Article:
Anchorage Superior Court Judge Jack McKenna has ruled that Alaska State Rep. David Eastman (R-Wasilla) can remain on the general election ballot for Nov. 8.
If he wins the State House seat for District 27, however, McKenna said the Division of Elections cannot certify the results until after the conclusion of a December trial to determine whether Eastman is eligible to hold public office.
Issued on Sept. 22, Judge McKenna’s preliminary injunction denied a request by former Mat-Su Assemblyman Randall Kowalke to preemptively disqualify Eastman from the general election. Kowalke claims Eastman is unfit for office because he is allegedly part of Oath Keepers, an organization Kowalke says is an insurrectionist group.
Kowalke claims Eastman’s Oath Keepers membership violates the Alaska Constitution’s loyalty clause and he asked Judge McKenna to order the Division of Elections to remove Eastman from the ballot despite the fact that Eastman far outpaced his opponents in the recent primary, and has served as a state legislator since 2016.
The loyalty clause in the Alaska Constitution states: “No person who advocates, or who aids or belongs to any party or organization or association which advocates, the overthrow by force or violence of the United States or of the State shall be qualified to hold any public office of trust or profit under this constitution.”
In a Sept. 20 hearing, Eastman’s attorney – former U.S. Senate candidate Joe Miller – argued that attempts to remove Eastman from the ballot amount to an unsubstantiated and politically motivated hit job against a conservative politician.
Earlier this summer, the Division of Elections reviewed a complaint by Kowalke in which he asked for Eastman to be nixed from the ballot. The state agency, however, determined that Eastman was a candidate in good standing, regardless of his membership with Oath Keepers.
McKenna acknowledged that his ruling may negatively impact public opinion of Eastman in the lead up to the election.
Kowalke doesn’t think the Division of Elections faithfully carried out its duty to vet candidates. Since his case against Eastman doesn’t officially begin until mid-December, he had asked Judge McKenna to step in with a preliminary injunction to remove Eastman from the ballot.
Kowalke’s main claim is that Oath Keepers is fundamentally an insurrectionist organization. So far, however, his evidence revolves around the fact that some Oath Keepers have been charged – but not convicted – in the events that unfolded on Jan. 6, 2021, at the U.S. Capitol. Two members of the 38,000-member national organization have pleaded guilty of seditious conspiracy to try and stop the certification of the presidential election.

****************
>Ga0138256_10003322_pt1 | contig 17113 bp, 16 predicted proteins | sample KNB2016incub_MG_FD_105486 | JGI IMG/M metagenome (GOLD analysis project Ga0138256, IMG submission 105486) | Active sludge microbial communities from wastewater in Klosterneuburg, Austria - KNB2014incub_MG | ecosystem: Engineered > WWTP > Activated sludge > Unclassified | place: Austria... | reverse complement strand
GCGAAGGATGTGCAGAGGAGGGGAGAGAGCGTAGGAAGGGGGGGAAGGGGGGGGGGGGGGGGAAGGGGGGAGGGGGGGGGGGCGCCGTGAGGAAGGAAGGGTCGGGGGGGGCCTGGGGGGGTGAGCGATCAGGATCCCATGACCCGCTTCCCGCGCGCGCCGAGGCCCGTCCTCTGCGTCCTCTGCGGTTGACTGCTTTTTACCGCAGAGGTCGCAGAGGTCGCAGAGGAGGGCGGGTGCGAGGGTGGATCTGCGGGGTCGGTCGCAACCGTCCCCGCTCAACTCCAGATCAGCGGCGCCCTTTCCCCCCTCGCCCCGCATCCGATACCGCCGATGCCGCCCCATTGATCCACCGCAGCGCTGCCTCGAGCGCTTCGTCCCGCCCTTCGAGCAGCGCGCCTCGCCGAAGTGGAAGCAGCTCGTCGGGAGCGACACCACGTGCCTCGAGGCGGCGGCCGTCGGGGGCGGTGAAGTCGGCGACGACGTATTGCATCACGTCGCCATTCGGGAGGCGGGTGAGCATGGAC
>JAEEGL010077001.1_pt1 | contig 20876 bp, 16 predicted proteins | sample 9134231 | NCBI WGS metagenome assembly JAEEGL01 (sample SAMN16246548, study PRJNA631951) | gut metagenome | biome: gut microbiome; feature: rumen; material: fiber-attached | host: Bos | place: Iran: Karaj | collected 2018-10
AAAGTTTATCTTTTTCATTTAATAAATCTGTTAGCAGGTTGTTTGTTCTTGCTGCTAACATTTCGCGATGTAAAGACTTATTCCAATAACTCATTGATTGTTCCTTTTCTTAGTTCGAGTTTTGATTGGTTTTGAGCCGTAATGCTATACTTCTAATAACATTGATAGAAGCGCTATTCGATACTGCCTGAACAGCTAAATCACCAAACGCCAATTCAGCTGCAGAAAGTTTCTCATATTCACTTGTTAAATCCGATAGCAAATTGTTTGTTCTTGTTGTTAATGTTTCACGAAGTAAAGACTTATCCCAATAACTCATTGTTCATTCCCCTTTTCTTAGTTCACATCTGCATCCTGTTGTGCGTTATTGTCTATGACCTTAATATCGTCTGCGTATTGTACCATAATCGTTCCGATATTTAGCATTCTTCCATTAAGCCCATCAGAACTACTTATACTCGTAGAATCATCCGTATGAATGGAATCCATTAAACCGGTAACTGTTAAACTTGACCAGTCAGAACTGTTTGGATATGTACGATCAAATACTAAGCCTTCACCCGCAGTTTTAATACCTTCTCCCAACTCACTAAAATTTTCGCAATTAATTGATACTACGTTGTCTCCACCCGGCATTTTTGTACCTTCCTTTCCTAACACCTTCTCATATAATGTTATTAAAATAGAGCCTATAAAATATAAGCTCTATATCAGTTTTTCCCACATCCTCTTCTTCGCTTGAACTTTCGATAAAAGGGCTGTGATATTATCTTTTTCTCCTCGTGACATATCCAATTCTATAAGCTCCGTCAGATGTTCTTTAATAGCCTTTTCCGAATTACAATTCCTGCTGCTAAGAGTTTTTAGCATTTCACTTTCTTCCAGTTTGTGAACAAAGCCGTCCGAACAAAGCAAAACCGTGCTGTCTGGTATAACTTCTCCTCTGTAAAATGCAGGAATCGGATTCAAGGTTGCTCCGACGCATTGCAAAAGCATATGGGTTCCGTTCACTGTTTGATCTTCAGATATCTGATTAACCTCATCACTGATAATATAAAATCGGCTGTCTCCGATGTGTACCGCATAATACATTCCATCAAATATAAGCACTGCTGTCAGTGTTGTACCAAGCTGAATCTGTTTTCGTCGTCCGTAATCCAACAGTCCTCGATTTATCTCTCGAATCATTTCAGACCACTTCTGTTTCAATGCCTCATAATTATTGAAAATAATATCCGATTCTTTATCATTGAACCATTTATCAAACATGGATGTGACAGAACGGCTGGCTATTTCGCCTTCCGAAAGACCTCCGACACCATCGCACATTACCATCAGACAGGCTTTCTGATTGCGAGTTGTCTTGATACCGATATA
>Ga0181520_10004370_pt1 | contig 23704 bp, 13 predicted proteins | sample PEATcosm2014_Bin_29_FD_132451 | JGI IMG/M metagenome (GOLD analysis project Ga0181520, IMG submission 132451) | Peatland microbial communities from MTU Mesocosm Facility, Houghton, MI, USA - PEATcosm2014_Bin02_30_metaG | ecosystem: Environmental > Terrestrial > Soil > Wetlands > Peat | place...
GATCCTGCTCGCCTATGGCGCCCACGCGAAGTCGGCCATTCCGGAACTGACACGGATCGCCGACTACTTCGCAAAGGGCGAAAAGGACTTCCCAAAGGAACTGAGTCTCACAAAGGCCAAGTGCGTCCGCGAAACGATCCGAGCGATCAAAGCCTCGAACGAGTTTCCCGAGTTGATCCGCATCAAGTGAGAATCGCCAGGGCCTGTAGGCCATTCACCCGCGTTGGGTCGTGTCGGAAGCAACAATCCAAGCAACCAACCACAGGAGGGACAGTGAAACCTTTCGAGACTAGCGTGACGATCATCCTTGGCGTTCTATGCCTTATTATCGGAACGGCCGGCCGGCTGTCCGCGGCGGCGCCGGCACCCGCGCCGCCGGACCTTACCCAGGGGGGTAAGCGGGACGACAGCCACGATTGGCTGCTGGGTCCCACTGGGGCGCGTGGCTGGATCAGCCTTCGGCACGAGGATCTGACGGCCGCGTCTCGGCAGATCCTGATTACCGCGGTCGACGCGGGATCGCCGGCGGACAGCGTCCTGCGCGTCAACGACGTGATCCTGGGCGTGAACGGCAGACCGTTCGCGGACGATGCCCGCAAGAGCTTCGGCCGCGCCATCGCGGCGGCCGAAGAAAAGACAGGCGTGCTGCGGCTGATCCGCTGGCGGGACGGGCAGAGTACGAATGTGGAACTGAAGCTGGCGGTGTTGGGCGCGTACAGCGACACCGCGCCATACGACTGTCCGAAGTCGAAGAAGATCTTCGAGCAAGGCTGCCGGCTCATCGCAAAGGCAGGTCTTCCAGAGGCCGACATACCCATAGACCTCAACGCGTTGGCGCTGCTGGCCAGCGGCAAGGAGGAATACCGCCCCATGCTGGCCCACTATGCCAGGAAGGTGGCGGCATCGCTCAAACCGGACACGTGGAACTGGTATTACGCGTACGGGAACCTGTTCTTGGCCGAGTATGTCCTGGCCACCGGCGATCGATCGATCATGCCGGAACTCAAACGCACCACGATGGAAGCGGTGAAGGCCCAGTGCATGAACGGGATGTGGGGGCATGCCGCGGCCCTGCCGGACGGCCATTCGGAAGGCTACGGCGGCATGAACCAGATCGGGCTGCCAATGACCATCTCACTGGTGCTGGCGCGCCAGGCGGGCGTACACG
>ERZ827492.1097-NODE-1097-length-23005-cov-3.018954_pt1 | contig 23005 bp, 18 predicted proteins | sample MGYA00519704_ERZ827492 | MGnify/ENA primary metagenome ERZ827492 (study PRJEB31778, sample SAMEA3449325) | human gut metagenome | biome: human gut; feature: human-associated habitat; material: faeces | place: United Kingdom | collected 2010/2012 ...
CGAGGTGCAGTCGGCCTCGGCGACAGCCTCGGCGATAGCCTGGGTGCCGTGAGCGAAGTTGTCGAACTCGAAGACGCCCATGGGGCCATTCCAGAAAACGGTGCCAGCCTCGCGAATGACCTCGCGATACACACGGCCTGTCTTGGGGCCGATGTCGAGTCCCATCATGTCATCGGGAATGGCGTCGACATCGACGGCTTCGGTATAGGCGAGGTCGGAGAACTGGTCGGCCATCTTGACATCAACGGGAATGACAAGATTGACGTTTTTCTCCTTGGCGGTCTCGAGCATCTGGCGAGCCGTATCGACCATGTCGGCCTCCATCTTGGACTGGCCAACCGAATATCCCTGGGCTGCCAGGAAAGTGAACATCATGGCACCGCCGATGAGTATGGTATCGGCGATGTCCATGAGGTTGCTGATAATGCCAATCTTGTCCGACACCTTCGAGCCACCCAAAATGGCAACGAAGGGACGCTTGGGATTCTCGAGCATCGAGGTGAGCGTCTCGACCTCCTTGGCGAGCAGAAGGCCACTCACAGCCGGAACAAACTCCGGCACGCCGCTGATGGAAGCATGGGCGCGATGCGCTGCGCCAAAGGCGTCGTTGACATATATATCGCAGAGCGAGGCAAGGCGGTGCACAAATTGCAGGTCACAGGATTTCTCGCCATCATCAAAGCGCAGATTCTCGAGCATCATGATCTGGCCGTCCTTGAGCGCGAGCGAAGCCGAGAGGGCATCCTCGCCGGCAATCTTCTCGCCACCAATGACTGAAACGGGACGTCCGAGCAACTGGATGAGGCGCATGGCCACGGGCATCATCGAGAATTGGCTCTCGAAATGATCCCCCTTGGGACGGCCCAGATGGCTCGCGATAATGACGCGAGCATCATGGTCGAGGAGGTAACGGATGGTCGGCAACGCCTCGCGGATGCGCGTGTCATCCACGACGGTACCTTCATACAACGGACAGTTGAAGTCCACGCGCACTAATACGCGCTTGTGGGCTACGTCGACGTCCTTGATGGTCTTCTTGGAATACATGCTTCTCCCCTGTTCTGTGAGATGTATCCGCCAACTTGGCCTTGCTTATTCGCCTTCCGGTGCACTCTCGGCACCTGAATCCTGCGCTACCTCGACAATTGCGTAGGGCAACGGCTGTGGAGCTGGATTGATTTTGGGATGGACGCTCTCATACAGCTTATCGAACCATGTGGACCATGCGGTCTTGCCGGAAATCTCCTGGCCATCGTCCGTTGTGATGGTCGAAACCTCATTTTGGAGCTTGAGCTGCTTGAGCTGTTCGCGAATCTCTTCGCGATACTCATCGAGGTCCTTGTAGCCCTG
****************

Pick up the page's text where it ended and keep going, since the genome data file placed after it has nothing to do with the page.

Despite the actions of a small percentage of its members, Oath Keepers bylaws do not call for the overthrow of the government, and neither has Eastman.
Miller has argued that Eastman’s so-called “membership” in Oath Keepers amounts to a donation he sent the group in 2009, which resulted in a “Lifetime membership” certificate Eastman later received in the mail. Eastman has never attended an Oath Keepers’ rally or event, though, and it is not clear that he has any active role in the group at all.
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Judge McKenna’s Sept. 22 ruling, however, indicates that he believes Kowalke could ultimately prevail in his December trial against Eastman. Nevertheless, removing Eastman before the trial and final verdict would pose too much of a burden to the Division of Elections, which has already printed the ballots, and it could “irreparably harm” Eastman, especially if he prevails in the December trial and demonstrate that he was, in fact, perfectly qualified to hold state office after all.
Instead of preemptively disqualifying Eastman before the trial, Judge McKenna said the Division of Elections could disqualify Eastman after the trial – and give the House District 27 seat to the runner up in the Nov. 8 election.
In a memo to Judge McKenna, Eastman said ordering a delay of his race would “likely affect voter perceptions and improperly influence House District 27’s ongoing election.”
McKenna framed his ruling as the best possible compromise, but acknowledged that it may negatively impact public opinion of Eastman in the lead up to the election.